Launched to mark our forty-fifth anniversary, the A List is a series of handsome new editions of classic Anansi titles. Encompassing fiction, nonfiction, and poetry, this collection includes some of the finest books we've published. We feel that these are great reads, and the series is an excellent introduction to the world of Canadian literature. The redesigned A List books will feature new cover art by noted Canadian illustrators, and each editions begins with a new introduction by a notable writer. We can think of no better way to celebrate forty-five years of great publishing than by bringing these books back into the spotlight. We hope you'll agree.
Introduction by Colm Tóibín
Rawi Hage’s De Niro’s Game and Cockroach offer a powerful diptych on the effects of war, as seen by a novelist. In the first novel, the drama happens in public, in the street, in the conflict between individuals, in the way violence disfigures or, indeed, animates every moment of the day. In Cockroach, the war takes places in the gnarled and complex psyche of a single individual. Action and aftermath in these two novels have a way of folding into each other.
De Niro’s Game is set in a recognizable war-torn Beirut. The narrative shape of the two main characters’ lives is dictated by public events. Politics attempts to have precedence over personality; private life is reduced in its scope. In this way, the novel manages to capture something of the daily mixture of claustrophobia, chaos, sheer terror, sexual tension, and heady hilarity in a war-torn city; it dramatizes the pain and petty treacheries and the small moments of pure comedy created by forces beyond the control of the protagonists. The book is shocking; its power is enriched by its immediacy. The action of the war itself reduces the characters’ choices and chances; the tone of De Niro’s Game—its pace, and the sound it makes—attempts to restore the balance.
The novel has an immediate staccato edge framed with luxurious sound. The sentences are either sharp and jagged or gorgeously made. There is no time to be wasted with clotted adjectives or sub-clauses, which would slow the pace or dull the mind. There is also a sense in the way things are observed—colours, say, or textures, or even people—that there will be a need in the future to remember what might soon disappear. Early in the book, pedestrians curse and blame America for what is happening in their lives, but the way the narrator throws out facts and registers feelings takes its bearings from Hemingway and Kerouac.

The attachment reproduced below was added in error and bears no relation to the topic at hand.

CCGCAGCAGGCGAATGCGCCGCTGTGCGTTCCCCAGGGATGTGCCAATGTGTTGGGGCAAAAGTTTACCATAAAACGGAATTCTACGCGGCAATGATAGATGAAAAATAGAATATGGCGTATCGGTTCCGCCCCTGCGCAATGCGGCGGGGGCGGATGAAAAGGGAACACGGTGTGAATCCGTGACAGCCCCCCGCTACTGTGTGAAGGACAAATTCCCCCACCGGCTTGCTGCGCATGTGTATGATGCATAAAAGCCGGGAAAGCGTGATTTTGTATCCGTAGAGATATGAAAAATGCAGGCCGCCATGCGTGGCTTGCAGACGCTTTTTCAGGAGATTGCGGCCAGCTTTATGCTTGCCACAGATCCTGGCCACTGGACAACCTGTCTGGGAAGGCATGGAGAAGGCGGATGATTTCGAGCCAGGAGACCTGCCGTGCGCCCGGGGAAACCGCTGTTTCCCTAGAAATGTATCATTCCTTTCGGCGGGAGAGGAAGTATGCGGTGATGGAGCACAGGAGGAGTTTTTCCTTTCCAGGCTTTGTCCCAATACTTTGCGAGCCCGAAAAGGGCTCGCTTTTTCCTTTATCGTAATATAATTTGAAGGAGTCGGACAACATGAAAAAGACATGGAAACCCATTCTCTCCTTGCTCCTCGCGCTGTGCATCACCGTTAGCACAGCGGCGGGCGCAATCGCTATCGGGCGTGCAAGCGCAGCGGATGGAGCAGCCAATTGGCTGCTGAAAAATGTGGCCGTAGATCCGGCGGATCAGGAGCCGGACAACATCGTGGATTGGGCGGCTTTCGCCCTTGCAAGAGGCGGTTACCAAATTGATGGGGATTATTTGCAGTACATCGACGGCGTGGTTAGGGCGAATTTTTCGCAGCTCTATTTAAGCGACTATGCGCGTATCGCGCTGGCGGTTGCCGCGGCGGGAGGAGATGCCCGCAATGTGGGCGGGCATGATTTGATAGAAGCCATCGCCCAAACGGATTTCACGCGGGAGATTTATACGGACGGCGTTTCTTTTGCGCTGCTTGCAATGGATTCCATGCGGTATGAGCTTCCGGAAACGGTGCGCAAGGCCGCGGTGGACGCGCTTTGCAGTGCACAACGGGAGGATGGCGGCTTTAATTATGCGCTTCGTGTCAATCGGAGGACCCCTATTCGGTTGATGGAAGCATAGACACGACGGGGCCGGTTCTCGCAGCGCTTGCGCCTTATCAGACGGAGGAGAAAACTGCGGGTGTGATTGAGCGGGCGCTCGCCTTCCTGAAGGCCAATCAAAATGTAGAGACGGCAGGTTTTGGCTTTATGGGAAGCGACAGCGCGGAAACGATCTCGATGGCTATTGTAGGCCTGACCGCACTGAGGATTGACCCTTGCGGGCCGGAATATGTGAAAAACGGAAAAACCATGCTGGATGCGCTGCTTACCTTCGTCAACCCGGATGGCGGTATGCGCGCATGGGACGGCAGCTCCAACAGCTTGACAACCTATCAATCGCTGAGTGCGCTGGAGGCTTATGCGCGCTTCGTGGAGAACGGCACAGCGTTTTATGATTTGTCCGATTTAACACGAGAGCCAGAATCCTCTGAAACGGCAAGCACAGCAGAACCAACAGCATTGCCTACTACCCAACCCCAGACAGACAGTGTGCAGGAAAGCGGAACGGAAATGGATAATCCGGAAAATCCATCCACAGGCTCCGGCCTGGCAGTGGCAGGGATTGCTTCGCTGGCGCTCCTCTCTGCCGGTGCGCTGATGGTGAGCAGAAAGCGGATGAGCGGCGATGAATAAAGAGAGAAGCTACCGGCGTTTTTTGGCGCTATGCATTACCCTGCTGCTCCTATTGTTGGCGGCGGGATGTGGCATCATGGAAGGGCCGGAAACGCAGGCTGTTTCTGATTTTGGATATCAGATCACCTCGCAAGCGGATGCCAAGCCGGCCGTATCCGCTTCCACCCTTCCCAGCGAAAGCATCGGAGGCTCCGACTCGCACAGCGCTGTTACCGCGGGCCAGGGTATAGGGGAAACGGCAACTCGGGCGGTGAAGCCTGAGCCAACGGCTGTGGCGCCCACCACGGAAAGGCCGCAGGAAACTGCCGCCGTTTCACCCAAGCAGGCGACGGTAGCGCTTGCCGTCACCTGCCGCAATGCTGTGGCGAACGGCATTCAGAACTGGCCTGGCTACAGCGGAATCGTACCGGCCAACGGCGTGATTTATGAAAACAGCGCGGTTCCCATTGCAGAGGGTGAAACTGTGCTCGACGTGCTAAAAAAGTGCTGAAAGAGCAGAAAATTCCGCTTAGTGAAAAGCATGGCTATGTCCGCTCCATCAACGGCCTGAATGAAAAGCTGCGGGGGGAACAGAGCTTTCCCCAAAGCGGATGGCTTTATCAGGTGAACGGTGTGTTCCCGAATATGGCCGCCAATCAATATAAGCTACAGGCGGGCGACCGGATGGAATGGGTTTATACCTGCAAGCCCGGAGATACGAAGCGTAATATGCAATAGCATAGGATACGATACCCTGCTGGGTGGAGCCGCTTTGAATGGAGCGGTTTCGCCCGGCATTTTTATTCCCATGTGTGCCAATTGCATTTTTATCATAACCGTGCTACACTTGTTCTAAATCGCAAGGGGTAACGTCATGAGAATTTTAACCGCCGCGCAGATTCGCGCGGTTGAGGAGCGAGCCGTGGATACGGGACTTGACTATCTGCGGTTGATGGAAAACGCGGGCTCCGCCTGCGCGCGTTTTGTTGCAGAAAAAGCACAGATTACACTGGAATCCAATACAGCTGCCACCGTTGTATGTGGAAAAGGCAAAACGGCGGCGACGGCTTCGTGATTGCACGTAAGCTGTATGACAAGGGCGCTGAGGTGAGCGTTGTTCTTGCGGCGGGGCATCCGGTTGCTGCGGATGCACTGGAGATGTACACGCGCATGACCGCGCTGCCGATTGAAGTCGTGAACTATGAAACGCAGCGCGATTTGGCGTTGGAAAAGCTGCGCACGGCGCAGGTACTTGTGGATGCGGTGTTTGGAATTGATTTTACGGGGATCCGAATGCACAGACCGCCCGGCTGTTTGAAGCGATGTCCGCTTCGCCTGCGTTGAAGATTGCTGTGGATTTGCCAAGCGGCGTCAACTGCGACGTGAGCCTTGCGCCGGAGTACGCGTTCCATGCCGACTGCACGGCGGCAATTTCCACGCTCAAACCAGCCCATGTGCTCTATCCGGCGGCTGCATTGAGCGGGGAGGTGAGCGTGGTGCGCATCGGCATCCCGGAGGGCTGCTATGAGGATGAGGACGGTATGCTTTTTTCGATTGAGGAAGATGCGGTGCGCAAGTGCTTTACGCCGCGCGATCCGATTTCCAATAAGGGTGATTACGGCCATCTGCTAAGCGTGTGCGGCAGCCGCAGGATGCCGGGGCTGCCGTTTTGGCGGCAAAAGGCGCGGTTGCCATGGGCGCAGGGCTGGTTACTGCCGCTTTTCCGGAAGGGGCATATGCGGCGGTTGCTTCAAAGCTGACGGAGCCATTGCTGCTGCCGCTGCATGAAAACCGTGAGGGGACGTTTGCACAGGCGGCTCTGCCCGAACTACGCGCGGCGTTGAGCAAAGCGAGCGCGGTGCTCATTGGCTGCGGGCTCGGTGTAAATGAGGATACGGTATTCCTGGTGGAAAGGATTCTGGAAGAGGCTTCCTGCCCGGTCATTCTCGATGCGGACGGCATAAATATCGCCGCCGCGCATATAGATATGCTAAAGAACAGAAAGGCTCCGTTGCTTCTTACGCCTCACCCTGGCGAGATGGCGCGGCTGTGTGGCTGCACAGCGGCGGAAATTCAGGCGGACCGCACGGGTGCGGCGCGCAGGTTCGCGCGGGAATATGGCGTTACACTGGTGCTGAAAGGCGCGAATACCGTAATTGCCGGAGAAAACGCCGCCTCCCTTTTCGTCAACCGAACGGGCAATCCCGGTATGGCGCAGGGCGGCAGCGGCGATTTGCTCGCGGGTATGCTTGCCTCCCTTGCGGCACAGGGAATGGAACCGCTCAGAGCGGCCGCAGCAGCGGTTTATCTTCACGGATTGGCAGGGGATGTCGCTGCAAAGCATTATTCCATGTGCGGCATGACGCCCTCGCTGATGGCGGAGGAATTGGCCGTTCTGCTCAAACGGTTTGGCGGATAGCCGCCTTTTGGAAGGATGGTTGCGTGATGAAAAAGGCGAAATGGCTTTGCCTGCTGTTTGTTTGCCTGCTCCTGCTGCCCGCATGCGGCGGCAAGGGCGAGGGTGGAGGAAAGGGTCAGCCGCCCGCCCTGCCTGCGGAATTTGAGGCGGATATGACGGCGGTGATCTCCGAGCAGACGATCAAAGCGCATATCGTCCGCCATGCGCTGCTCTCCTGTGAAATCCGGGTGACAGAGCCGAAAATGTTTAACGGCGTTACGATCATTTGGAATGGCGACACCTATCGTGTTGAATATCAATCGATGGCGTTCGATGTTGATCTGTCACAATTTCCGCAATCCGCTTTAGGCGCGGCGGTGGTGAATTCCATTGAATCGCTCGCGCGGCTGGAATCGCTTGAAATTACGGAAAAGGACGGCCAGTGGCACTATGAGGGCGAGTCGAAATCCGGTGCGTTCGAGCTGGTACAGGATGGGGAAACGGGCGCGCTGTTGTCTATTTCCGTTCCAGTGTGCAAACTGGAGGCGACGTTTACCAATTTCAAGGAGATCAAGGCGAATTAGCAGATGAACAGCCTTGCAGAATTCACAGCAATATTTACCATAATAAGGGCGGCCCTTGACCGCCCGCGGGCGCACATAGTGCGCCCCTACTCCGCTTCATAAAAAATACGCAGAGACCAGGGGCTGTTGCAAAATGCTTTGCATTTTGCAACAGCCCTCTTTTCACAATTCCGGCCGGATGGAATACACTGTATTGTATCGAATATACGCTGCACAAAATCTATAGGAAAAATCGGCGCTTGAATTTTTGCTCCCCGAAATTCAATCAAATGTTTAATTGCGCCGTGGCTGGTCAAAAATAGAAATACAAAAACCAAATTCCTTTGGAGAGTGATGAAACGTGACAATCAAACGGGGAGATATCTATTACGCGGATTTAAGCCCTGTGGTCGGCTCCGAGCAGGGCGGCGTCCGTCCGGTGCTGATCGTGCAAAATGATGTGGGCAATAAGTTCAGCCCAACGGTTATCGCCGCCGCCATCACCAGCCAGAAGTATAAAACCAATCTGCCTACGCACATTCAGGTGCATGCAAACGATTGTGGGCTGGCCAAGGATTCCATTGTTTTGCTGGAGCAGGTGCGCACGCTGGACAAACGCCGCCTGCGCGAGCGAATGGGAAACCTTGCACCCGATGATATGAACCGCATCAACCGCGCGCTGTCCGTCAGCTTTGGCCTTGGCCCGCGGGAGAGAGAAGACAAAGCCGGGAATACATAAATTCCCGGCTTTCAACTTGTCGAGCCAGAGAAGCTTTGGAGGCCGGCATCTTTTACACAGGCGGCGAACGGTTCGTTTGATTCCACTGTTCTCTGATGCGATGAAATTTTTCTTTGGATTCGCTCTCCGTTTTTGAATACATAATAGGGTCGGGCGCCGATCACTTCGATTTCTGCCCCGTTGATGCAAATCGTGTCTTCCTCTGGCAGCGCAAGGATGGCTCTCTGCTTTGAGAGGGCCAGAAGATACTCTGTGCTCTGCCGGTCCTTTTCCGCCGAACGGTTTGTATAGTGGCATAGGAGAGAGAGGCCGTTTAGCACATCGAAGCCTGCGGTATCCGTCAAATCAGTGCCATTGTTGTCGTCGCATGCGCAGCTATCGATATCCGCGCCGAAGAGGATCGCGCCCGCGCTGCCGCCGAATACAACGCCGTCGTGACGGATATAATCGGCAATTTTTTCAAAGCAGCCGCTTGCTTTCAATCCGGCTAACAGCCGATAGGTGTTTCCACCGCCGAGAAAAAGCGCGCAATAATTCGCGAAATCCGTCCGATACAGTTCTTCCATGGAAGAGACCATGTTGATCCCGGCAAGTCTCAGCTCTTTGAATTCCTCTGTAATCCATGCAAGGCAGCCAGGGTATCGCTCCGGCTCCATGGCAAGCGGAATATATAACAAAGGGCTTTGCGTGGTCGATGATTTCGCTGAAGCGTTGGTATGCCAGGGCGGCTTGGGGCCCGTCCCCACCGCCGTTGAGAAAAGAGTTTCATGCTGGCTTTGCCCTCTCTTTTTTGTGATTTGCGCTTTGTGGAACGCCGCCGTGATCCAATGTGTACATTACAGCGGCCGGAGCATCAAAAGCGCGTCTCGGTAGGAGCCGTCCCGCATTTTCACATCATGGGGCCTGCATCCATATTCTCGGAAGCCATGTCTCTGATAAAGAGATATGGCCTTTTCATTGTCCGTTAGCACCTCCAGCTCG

The writing is smart and brisk. The sentences are filled, at times, with the showy shock of the new. This is a story of “horny Arabs with curly hair,” of young men “with open shirts and Marlboro packs rolled in our sleeves, dropout, ruthless nihilists with guns, bad breath, and long American jeans.” De Niro’s Game is the story of the diction of that sentence as much as it is the story of survival in a time of factions. The novel enacts a war between two styles as much as between two political ideologies. The dominant style longs for the glamour of American prose and American movies. It sets the world of The Sun Also Rises and On the Road, The Wild Bunch and Easy Rider against foolish old bullies, dull traditional pieties, and current pressing loyalties and treacheries.
Language in De Niro’s Game is not a plea for help or a way of asking the world to pity those caught in a war, but it is a bravura performance, a set of grand and sweeping gestures, closer to jazz than journalism. The world of phrases and sentences here is brave and fresh, demanding a glittering response from the reader. This brash, heroic style belongs to the young and to the future. Slowly, however, as the future comes to seem fragile and open to question, a dull, insistent sound enters the novel and sets out to destroy and reduce. Thus. a battle takes place in the very heart of the novel, a battle between systems and styles, which mirrors the battle in the city.
The new poisonous sound is short on gesture and glamour; it is more immediate and noir, stark and informative. It holds in its arms the dull business of death and fear. It is as though Jack Kerouac got stopped by the cops and was asked to account for himself. His tone is tamed, and it wavers between something heroic and careless, and a sour poetry, which carefully registers what happened to two young men in a city filled with war and fear.
Beirut is evoked with loving precision. As in the novels of Rabih Alameddine, such as The Hakawati, Beirut in De Niro’s Game is a Mediterranean city, half-French, half-Arab, before it is a place destroyed by war. The sense of the hot night, the idea of family and community, the openness, the sexual edge to things, the old streets and rooftops, fill the atmosphere even more sweetly because they are ready to be destroyed or made into newsreel for a world half-indifferent to their fate.
Rawi Hage in De Niro’s Game is in possession of a bleak, sour philosophy, which gives the impression that it was there before any bombs were dropped on Beirut and will be there long after the city has been cleaned up and the warring forces made to shake hands. This makes its way into both minute observations and the overall tone of the book, until it emerges for the reader as something deeply-felt, managed with sharp wit, and tempered with a novelist’s sympathy and superb control.